Much of the road between Mut and Silifke follows the Goksu River. The Goksu (literally: Sky Water) originates in the Taurus Mountains and drains into the Mediterranean. In 1190 during the Third Crusade the Holy Roman Emperor Frederick Barbarossa drowned in the Goksu River. If all goes well, I will not share his fate.

Entering Silifke

Entering Silifke

After about a week rolling along the Goksu I’ll head into the town of Silifke, population 55,000. It looks like the weather around these parts will be a nice change from Konya and the Anatolian plateau, where November’s nighttime temperatures hover around freezing. Silifke’s Mediterranean climate means that even in November the temperatures are likely to fluctuate between the mid-50s (Fahrenheit) at night and the mid-70s during the day (mid-teens to mid-20s Celsius).

Silifke is about 5 miles inland from the Mediterranean, so I probably won’t see the sea until my first day out of town, when I’ll begin an entire week walking along the Mediterranean. As in, so close to the sea that I could pick up a rock, throw it, and it would land in the water. Since by this time I will have been inland for about three months, I will probably be very happy for the change of scenery. More on the post-Silifke walk later, though.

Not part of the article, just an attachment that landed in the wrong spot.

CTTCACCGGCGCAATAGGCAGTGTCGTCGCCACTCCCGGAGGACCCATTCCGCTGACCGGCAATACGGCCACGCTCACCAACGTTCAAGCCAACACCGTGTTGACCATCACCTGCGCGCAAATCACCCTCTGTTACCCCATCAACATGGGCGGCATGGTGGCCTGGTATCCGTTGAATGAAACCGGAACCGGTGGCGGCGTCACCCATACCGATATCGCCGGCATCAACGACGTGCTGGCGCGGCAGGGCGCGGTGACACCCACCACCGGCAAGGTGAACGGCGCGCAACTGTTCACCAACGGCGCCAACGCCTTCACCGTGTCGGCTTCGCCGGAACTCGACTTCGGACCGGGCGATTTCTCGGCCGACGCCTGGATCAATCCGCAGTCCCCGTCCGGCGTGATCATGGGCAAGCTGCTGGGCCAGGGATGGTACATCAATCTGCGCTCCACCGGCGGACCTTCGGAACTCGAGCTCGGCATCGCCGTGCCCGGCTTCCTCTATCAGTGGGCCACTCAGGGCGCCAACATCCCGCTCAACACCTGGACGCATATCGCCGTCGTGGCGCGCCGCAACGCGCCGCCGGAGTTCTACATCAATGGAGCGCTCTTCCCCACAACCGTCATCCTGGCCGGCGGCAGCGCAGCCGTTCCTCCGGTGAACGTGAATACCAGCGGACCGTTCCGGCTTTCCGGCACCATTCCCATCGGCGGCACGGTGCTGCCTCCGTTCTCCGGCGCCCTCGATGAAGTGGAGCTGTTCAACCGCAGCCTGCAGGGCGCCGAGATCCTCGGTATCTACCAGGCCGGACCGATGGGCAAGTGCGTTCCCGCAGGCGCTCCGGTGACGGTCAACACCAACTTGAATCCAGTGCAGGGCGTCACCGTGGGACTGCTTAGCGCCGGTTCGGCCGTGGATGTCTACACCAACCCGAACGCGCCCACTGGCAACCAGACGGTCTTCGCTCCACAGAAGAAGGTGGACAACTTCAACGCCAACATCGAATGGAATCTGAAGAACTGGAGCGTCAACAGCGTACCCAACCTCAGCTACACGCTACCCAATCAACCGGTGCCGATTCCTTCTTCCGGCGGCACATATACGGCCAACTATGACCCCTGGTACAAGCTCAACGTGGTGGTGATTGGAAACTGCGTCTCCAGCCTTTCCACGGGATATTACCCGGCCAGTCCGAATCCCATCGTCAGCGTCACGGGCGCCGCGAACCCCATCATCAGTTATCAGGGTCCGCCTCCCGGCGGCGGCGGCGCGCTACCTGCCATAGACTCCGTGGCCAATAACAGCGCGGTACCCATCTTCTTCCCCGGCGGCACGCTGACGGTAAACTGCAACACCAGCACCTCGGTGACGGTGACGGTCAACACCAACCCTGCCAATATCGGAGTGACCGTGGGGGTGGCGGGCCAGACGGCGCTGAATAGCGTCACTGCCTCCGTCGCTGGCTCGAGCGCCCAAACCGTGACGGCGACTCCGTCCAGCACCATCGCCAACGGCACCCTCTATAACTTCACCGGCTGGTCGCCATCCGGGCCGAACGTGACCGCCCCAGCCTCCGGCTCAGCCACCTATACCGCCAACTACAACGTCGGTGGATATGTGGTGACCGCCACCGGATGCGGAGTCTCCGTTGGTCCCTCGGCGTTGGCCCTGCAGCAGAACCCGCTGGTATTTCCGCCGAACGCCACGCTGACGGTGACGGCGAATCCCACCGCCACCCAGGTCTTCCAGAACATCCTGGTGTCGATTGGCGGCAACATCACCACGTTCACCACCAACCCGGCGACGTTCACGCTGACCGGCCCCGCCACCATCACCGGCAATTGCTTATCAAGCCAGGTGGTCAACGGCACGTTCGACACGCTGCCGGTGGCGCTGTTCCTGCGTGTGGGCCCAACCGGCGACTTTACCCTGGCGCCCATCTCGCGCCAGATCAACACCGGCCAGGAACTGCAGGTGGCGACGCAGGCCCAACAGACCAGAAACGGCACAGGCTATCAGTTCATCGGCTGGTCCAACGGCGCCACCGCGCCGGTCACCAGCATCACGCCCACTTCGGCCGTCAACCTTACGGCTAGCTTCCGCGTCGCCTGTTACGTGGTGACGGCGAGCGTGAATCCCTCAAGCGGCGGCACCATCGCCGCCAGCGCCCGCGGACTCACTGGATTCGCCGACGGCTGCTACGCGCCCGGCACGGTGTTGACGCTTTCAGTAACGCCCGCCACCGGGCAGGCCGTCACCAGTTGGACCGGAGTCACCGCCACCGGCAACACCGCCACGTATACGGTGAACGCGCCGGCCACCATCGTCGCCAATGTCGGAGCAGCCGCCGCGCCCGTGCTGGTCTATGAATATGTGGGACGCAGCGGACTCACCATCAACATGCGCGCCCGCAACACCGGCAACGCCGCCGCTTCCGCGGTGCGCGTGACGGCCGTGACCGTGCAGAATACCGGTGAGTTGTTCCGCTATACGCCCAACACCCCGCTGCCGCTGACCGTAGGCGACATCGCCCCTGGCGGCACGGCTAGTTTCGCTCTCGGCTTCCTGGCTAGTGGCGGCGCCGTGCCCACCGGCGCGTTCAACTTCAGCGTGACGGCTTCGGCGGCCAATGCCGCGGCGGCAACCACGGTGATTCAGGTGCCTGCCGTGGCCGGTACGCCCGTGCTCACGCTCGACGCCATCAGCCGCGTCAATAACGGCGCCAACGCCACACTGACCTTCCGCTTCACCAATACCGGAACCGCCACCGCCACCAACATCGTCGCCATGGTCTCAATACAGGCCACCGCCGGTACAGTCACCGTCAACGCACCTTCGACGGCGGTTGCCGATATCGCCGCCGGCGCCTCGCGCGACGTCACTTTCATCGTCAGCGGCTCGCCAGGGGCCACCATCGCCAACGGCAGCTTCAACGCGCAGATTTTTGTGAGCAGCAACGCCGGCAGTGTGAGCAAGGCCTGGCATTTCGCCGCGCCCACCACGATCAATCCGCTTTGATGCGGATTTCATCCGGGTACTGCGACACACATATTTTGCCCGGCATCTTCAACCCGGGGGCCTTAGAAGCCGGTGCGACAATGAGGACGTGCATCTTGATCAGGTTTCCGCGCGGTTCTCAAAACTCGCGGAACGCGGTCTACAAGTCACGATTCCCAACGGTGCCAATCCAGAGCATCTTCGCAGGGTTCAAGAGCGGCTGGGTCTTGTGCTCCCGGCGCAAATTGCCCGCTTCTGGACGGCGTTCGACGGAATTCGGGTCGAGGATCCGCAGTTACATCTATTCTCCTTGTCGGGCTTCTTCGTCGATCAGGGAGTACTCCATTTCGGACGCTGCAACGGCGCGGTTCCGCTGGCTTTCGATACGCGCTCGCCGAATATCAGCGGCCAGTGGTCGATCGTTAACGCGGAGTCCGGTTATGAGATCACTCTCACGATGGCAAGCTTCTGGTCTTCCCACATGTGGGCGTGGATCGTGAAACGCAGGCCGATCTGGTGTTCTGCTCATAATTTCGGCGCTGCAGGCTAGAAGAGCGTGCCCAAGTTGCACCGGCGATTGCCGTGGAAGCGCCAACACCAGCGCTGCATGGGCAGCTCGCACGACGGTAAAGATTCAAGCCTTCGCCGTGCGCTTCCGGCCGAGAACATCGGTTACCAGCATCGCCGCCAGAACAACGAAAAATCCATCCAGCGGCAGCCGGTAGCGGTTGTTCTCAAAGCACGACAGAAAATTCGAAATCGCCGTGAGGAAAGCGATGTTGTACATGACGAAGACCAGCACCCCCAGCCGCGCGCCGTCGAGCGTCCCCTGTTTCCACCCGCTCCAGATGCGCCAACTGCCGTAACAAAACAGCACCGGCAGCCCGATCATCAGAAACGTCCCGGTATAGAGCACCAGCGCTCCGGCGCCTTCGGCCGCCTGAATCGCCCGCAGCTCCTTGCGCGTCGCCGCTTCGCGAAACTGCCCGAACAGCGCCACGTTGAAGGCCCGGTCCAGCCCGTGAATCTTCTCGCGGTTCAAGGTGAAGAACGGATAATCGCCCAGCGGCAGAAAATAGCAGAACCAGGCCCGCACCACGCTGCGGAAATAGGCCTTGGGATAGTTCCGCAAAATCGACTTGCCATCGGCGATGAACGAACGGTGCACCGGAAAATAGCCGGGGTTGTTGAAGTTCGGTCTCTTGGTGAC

On the plateau – Lake Egirdir to Konya

by Matt Krause on April 21, 2012

This was a temporary blog, specifically for the walk across Turkey. Visit Matt's permanent website, www.mattkrause.com.

This leg is about 150 miles long, so it’ll take me two or three weeks to cover it.

Leaving Lake Egirdir

The first week or so will be a time of lakeshores and memories of St. Paul. I’ll spend a couple days walking along Lake Egirdir — it’s not a huge lake, but remember I’m walking, so my pace is slow. Two days after leaving the shores of Lake Egirdir I’ll pass near Yalvac, formerly known as Antioch, the capital of the Roman province Pisidia. St. Paul visited Antioch many times in the early days of the Christian church. He was from Tarsus by the way, a city I’ll be walking through later on in the journey.